The Syracuse Orange haven’t produced a 1,000-yard rusher since Doug Marrone was roaming the sidelines. And while we wouldn’t necessarily expect that trend to change this season, it doesn’t need to for the Orange to find success. SU simply needs more production out of traditional running backs like Dontae Strickland and Moe Neal, which should make the passing game a bit less predictable — as well as take some pressure off of Eric Dungey. This has been a hallmark of past Dino Babers offenses, so a more efficient run game likely goes a long way toward team success... or at least we can hope as much.
Along with our Syracuse position group previews each week, we’ll also take a look at the rest of the ACC’s respective situations. Which teams are in the best shape? And the worst? And how does Syracuse stack up comparatively? Today:
ACC Football 2018 Running Backs Preview
Last year’s top performers
Just four ACC running backs accumulated over 1,000 yards or more on the ground in 2017: A.J. Dillon (Boston College), Nyheim Hines (NC State), KirVonte Benson (Georgia Tech) and Cam Akers (Florida State). Dillon’s the name everyone knows, and for good reason. He was an absolute workhorse last year with 300 carries and topped 140 yards in six of the final seven games — and 200 yards twice.
The rest were still very effective in their own right, however. Hines averaged 5.64 yards per carry and displayed a nose for the end zone with 12 touchdowns. Benson was clearly going to rack up yards in Tech’s offense, but averaging over five yards per carry makes that much easier to do on less work. And of course, Akers showed he was well worth the hype as a freshman, topping the 1,000-yard mark and proving to be a home run threat.
Who will excel in 2018?
You’ll see plenty of the same names this time around. Akers and Dillon are both contenders for all-conference honors and perhaps more — you’ll likely see Dillon get some nods as one of the top backs in the country, too. Clemson’s Travis Etienne may not have hit the 1,000-yard plateau last season, but he did average 7.16 yards per carry while also scoring 13 touchdowns, so expect to see his name atop conference leaderboards this season as well.
With Wake Forest replacing starting QB and rushing threat John Wolford, the Deacons may be more dependent on senior running back Matt Colburn, who amassed over 900 yards in 2017. Also, Benson returns for Georgia Tech, as does Travis Homer for Miami. Homer won’t be alone in that backfield either, as Deejay Dallas showed some flashes in limited duty last year and five-star frosh Lorenzo Lingard could also get some opportunities.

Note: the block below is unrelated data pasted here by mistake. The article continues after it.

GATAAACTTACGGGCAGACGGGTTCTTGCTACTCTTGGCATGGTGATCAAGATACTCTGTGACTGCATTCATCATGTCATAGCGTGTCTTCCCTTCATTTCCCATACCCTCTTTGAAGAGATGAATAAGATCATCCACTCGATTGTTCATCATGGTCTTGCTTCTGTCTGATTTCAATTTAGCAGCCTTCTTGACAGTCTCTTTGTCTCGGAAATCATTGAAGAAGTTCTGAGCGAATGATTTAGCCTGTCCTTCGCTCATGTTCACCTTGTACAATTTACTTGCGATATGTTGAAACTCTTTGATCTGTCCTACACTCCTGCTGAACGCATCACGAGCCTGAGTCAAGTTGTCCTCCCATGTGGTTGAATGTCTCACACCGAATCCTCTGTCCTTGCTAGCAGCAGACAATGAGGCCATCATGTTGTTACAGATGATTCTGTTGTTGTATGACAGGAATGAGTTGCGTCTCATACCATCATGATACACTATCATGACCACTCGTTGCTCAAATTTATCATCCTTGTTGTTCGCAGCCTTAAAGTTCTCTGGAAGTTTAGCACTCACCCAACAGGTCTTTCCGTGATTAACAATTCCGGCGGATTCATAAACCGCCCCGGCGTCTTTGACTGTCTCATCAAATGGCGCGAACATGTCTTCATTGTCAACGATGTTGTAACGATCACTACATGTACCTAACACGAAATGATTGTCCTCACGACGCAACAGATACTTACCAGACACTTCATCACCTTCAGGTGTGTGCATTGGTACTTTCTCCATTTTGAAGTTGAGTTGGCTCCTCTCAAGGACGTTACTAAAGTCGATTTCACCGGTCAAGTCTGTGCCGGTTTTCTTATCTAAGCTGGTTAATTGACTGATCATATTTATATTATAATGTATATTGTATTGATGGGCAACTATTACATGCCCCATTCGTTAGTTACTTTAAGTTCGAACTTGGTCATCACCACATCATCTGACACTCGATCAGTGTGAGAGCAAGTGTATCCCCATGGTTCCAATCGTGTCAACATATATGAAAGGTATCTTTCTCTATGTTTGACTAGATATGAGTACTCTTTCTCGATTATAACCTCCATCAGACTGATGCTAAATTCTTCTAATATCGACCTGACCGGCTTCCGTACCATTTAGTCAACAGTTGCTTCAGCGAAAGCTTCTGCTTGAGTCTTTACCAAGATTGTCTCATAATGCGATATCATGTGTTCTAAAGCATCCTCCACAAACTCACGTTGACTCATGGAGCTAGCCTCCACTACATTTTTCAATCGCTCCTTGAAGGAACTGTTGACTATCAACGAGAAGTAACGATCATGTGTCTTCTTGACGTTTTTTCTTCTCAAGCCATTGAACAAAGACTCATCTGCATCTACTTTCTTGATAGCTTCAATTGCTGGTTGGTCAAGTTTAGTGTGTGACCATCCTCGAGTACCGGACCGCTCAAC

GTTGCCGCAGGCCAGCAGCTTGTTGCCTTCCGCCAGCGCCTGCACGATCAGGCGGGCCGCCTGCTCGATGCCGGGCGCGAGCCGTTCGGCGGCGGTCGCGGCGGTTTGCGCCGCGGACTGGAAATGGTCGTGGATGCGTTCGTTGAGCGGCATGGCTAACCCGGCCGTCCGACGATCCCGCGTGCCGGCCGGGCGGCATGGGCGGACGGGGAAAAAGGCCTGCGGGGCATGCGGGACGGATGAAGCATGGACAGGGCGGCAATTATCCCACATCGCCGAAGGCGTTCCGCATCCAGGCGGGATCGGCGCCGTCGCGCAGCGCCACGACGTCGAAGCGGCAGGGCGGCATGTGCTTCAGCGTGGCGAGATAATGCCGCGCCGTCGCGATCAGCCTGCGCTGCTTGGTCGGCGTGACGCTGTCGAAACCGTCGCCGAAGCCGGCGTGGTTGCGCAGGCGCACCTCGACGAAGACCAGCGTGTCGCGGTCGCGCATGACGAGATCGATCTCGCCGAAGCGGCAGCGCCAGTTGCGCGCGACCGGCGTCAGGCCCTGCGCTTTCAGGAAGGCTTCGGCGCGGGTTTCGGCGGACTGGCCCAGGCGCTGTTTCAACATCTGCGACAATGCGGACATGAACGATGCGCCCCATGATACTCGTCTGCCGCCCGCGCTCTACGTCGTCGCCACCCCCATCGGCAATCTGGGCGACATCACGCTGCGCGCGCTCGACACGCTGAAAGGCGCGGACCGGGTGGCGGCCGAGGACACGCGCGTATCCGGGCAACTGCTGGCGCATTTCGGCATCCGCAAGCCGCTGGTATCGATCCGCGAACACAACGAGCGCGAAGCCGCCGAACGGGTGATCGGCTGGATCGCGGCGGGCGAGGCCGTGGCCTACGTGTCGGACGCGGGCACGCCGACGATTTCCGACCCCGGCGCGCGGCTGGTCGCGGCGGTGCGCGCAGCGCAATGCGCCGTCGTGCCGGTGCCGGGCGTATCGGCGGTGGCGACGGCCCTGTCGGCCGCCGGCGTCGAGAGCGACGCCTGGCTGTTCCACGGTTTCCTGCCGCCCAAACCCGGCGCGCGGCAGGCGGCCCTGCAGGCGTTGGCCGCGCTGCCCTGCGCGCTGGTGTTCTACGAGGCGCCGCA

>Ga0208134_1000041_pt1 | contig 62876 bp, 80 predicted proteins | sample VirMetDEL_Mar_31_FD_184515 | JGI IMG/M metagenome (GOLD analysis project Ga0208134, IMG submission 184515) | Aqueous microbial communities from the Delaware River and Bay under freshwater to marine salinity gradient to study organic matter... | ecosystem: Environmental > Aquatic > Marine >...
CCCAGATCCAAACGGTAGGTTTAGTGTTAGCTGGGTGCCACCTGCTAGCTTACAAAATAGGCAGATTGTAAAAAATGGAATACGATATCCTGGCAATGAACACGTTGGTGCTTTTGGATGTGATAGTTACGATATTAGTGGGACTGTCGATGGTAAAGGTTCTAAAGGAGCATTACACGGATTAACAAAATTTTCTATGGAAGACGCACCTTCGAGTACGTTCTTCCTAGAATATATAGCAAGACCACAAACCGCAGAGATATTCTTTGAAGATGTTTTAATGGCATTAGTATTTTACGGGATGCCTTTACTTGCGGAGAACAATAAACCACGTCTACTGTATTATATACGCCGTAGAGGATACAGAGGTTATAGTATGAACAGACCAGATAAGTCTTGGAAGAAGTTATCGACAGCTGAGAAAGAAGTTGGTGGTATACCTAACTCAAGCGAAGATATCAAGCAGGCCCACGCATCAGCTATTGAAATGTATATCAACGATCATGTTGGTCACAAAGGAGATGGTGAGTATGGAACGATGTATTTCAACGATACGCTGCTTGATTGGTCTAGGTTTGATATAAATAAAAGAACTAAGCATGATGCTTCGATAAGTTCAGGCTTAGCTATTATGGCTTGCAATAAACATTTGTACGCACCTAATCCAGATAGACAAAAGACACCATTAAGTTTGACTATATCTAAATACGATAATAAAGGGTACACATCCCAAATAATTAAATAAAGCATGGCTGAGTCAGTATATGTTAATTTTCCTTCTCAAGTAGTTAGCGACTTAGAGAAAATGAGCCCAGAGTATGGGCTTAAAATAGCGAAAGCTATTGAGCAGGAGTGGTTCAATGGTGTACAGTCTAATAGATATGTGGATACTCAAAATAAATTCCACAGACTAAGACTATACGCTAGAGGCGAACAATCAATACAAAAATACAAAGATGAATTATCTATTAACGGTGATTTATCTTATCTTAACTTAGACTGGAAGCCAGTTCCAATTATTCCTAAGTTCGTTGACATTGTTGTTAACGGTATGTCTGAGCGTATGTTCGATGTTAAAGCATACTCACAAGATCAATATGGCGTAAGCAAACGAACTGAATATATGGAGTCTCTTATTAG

Top three units: 1. Florida State, 2. Miami, 3. Clemson
One back doesn’t make a whole unit, which is the only reason BC isn’t here (I have them fourth just the same). At FSU, Akers is the lead rusher, but you’ll still see plenty of action for veterans Jacques Patrick and Amir Rasul. The three players combined for nearly 2,000 yards and 14 touchdowns last year and figure to be a larger part of Willie Taggart’s offense than they were under Jimbo Fisher.
I mentioned Miami above, but it’s worth repeating how good that group is. Homer, Dallas and Lingard are all around the same build (5-foot-11, 200 pounds) and all have nice burst. Stopping one of them still leaves two more to potentially plan for, which is incredibly daunting. Clemson’s run game could’ve probably gotten them a win over Syracuse last year if they’d stuck to it. Nonetheless, Etienne returns, as does Tavien Feaster, Adam Choice and Darien Rencher. The Tigers’ O-line is good enough to get production out of any of them.
Bottom three units: 12. NC State, 13. Syracuse, 14. Louisville
State has its hands full this year, replacing two of its top three rushers in Hines and Jaylen Samuels. Reggie Gallaspy picked up 506 yards and seven scores last season, but we’ll see if he can carry the majority of the load now that the spotlight’s primarily on him (also, he only averaged 4.4 yards per carry).
Syracuse doesn’t have the excuse of losing anyone — the running game just hasn’t performed of late, though there were signs of improvement at points last season, as the team rushed for over 160 yards per game and both Strickland and Neal show promise here and there. Louisville’s run game has relied on Lamar Jackson setting the table in recent years, so we’ll see what happens without him. The top returning rusher is Dae Williams, with just 235 yards last year.
Top five running backs in ACC:
- A.J. Dillon, Boston College
- Cam Akers, Florida State
- Travis Etienne, Clemson
- KirVonte Benson, Georgia Tech
- Travis Homer, Miami
Where does Syracuse rank?
As mentioned, the Orange are pretty low at No. 13 (hooray, not last!), and that’s to be expected from a team that finished 99th in rushing success rate last year according to Bill Connelly. Neither Strickland nor Neal have exhibited a ton of ability to break through the middle of the line, which is what this scheme calls for. Perhaps that creates an opportunity for Markenzy Pierre or freshman Akeem Dixon. But more likely, we’ll be betting on the upperclassmen improving (which they may be able to do with what should be a better O-line in front of them).